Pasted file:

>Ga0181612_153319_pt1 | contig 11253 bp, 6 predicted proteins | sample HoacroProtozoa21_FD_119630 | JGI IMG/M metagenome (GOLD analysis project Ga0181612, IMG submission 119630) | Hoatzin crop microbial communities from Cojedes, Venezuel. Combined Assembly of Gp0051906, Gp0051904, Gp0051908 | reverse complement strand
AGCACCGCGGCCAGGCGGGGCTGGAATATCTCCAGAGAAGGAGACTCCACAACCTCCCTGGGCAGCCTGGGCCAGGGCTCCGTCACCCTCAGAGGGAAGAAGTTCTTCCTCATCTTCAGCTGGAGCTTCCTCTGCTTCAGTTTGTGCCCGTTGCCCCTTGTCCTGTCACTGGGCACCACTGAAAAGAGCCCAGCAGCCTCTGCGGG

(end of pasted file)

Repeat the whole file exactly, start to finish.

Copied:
>Ga0181612_153319_pt1 | contig 11253 bp, 6 predicted proteins | sample HoacroProtozoa21_FD_119630 | JGI IMG/M metagenome (GOLD analysis project Ga0181612, IMG submission 119630) | Hoatzin crop microbial communities from Cojedes, Venezuel. Combined Assembly of Gp0051906, Gp0051904, Gp0051908 | reverse complement strand
AGCACCGCGGCCAGGCGGGGCTGGAATATCTCCAGAGAAGGAGACTCCACAACCTCCCTGGGCAGCCTGGGCCAGGGCTCCGTCACCCTCAGAGGGAAGAAGTTCTTCCTCATCTTCAGCTGGAGCTTCCTCTGCTTCAGTTTGTGCCCGTTGCCCCTTGTCCTGTCACTGGGCACCACTGAAAAGAGCCCAGCAGCCTCTGCGGG